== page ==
Why Libraries and Librarians are so Frequently Undervalued
The Reasons Why Libraries and Librarians Are Undervalued
It is true that librarians are often overlooked and undervalued. I have seen it for myself in the elementary schools I have taught in. The same scenario replays again and again. Teachers planning together and struggling to come up with resources and ideas to meet school district student goals, while never reaching out to the librarian for help.
Frequently funds for libraries and librarians are cut and this is caused by a few different things. The first one being that the importance of the library is never brought up in teacher training. Teachers become consumed in their work and never think to look to the library for assistance. The point is that librarians need to be actively communicating with teachers and administrators, providing relevant information and resources, assistance and collaborative opportunities to them often.
In addition, the progress made by librarians in improving student achievement is easily overlooked by administrators as it is harder to define by them. Librarians are also “isolated”, working by themselves and during times of the day when teachers and administrators are in social settings. This means librarians have to keep evidence of their impact on student achievement and have to make time to be seen which can be a challenge.
Librarians are to blame somewhat for their being viewed as dispensable by teachers and administrators. They often show one another all of their ideas and successes, but do not share these things with the school community. As librarians, we have an enormous task before us that we cannot ignore.
Article by Gary N. Hartzell
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Ways Librarians Can Create Awareness
According to Gary N. Hartzell, a former school administrator, there are three major ways to turn the tides in the perception of the school librarian. First is building and maintaining positive relationships with administrators and teachers who are leaders in the school. These people will support the librarian and hopefully have their back when they are not there. They will know how important the librarian’s position in the school is and will want to support them. To achieve this, I think it is essential for the librarian to be present at meetings, providing effective input, and offering assistance without being asked. It is also important to provide beneficial student activities where student achievement is easily observed. Activities such as Battle of the Books, Accelerated Reader, author events and book clubs show vast reading improvement among a school population.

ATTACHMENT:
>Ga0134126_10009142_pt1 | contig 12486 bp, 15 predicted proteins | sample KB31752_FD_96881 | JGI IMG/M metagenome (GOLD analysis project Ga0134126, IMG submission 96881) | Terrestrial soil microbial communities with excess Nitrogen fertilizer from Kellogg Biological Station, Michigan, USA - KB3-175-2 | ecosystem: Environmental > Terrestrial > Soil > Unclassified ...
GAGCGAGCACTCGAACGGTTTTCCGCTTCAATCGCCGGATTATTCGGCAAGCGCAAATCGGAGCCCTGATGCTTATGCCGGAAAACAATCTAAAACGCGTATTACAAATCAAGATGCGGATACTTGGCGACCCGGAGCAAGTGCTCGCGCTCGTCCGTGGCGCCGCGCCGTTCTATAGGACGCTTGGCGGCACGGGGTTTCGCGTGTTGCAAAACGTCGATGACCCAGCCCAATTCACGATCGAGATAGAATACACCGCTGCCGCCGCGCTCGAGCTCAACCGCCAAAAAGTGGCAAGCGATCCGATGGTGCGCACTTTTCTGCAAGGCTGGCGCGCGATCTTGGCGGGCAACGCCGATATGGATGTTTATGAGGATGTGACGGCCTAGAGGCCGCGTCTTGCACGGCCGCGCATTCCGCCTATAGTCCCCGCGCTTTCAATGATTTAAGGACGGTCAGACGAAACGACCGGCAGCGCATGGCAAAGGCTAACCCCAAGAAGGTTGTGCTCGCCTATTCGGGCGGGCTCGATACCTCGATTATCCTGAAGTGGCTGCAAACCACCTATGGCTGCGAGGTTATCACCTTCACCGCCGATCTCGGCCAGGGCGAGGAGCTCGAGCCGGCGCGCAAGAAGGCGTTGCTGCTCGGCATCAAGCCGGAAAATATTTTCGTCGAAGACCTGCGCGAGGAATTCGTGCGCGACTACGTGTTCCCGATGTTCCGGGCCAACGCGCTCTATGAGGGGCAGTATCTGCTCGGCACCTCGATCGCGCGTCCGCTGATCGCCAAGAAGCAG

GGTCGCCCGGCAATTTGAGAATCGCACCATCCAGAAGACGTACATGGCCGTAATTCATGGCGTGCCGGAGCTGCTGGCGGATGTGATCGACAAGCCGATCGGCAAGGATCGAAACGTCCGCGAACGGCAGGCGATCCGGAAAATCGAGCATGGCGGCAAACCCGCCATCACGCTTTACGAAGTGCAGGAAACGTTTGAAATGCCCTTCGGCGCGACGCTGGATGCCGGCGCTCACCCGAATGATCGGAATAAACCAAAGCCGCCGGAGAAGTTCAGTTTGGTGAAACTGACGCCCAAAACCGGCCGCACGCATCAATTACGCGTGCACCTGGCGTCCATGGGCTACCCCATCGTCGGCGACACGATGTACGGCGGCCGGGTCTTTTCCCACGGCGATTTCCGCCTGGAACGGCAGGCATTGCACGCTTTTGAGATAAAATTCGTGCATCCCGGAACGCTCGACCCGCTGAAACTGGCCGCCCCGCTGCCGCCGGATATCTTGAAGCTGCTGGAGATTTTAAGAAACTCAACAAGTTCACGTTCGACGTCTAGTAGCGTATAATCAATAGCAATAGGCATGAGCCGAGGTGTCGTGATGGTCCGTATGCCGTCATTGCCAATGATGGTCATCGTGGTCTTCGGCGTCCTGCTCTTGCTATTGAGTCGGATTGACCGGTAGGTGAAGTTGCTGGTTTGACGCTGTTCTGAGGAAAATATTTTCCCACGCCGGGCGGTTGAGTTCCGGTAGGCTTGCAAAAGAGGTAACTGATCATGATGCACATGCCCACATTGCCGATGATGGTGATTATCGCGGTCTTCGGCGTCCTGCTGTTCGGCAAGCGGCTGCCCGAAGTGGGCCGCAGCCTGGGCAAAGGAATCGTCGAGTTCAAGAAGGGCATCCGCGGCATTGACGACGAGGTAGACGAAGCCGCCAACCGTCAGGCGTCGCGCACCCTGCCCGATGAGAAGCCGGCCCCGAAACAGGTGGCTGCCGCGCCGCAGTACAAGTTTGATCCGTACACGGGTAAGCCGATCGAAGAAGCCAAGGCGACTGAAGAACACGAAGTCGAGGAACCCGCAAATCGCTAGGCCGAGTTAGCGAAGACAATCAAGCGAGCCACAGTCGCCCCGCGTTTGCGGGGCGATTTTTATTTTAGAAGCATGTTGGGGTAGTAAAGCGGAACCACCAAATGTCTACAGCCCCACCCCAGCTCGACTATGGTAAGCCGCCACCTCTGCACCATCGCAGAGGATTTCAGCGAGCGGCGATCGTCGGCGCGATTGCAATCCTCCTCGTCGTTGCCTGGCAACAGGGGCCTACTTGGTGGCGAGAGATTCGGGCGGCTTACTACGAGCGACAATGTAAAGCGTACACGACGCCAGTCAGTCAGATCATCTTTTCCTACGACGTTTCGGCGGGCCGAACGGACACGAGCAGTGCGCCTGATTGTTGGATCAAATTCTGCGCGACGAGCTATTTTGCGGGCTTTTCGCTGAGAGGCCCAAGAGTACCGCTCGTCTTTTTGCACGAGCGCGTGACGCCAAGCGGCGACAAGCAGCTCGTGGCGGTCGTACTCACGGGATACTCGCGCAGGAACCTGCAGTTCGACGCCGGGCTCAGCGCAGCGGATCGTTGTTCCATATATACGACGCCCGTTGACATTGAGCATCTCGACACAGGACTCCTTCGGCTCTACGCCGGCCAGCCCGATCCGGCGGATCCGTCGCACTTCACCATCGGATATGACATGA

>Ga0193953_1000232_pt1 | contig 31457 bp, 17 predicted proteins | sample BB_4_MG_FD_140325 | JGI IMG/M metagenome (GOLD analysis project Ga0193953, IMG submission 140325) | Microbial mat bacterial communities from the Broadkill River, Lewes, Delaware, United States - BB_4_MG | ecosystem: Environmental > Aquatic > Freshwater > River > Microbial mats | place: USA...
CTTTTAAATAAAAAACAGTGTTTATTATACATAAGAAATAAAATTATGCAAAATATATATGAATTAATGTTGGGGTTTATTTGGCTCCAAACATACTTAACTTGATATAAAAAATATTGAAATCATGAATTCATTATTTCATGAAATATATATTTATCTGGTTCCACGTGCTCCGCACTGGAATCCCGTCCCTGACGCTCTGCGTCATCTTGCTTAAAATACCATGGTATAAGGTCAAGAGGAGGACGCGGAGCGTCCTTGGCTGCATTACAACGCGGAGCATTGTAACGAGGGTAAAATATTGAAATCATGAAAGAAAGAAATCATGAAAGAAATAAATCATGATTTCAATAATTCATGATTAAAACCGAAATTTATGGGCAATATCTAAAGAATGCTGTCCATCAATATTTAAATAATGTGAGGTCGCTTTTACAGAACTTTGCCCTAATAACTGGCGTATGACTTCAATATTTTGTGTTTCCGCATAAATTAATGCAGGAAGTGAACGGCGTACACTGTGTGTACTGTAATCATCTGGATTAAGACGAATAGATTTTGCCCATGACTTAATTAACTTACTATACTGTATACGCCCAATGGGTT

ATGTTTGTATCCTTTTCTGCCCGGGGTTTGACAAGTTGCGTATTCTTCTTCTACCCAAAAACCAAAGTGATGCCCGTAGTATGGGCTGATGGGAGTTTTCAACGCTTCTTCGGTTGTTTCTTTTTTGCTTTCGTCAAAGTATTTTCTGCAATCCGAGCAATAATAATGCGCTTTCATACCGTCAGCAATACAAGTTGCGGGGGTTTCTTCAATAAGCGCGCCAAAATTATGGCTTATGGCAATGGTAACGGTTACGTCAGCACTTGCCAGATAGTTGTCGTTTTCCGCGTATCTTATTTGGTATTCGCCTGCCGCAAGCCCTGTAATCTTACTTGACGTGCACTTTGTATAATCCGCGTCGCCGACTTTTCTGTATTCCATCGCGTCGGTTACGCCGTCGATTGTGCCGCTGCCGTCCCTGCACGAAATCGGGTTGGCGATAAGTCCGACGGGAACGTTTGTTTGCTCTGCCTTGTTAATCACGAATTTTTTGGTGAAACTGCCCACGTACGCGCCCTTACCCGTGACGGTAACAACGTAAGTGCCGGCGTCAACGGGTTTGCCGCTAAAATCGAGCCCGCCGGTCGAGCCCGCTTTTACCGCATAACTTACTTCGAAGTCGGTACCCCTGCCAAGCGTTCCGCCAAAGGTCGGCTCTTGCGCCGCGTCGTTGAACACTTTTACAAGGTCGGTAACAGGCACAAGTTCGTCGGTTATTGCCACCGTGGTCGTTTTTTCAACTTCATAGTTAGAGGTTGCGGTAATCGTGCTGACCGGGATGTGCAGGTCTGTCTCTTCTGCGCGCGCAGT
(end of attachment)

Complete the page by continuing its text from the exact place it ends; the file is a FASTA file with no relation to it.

Another way Hartzell suggests is by writing articles and making presentations for audiences other than librarians. Librarians share ideas all the time, but often fail to tell anyone else about their successes. I think by making this change, librarians can have a huge impact on the way others think.
Lastly, Hartzell says that librarians not only need to be part of supporting organizations, but need to be active in their organizations to make an impact in the way librarians are viewed. Participating in presentations, being a part of lobbying activities and writing grant proposals are just a few ways to make their ideas heard. It is clear that librarians need to be vocal to make changes happen.